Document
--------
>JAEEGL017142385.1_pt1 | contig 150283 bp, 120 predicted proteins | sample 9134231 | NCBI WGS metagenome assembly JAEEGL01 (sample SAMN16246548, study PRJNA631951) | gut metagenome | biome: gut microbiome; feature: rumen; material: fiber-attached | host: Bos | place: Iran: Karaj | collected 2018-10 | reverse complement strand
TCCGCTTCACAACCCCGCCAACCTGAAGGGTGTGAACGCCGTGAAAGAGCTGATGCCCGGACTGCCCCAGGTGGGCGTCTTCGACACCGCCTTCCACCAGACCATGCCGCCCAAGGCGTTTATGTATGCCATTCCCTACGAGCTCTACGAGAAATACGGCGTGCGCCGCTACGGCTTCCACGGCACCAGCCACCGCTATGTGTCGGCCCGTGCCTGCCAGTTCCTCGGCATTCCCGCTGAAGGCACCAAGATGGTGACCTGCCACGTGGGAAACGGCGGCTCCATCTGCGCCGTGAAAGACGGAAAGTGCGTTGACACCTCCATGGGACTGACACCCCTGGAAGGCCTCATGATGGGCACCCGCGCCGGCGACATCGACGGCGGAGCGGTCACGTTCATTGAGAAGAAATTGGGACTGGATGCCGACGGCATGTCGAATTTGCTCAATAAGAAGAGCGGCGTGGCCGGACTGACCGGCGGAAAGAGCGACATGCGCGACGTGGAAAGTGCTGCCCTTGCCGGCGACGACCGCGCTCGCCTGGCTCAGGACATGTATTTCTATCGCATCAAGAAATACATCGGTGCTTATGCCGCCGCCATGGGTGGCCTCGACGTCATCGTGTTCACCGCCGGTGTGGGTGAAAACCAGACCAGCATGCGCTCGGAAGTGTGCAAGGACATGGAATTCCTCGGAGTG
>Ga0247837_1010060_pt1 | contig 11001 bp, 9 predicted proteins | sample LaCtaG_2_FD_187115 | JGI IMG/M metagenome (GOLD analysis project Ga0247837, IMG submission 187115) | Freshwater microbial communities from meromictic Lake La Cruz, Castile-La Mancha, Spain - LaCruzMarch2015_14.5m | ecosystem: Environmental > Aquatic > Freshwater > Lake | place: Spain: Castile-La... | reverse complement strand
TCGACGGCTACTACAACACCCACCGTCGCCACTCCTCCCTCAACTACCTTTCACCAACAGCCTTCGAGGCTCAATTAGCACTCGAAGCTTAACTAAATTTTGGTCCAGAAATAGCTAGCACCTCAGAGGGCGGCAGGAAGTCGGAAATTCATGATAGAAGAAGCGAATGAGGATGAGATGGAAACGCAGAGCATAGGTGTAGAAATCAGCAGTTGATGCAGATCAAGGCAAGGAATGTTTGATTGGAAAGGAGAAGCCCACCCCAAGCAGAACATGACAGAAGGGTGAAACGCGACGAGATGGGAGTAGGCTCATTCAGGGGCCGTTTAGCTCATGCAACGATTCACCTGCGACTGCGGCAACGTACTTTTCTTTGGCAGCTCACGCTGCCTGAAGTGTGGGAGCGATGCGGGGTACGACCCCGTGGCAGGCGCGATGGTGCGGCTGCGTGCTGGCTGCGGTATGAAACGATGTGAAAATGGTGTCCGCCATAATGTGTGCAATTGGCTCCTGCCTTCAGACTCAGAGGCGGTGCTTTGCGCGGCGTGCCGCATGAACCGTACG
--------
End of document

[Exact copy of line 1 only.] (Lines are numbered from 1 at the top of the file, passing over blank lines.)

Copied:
>JAEEGL017142385.1_pt1 | contig 150283 bp, 120 predicted proteins | sample 9134231 | NCBI WGS metagenome assembly JAEEGL01 (sample SAMN16246548, study PRJNA631951) | gut metagenome | biome: gut microbiome; feature: rumen; material: fiber-attached | host: Bos | place: Iran: Karaj | collected 2018-10 | reverse complement strand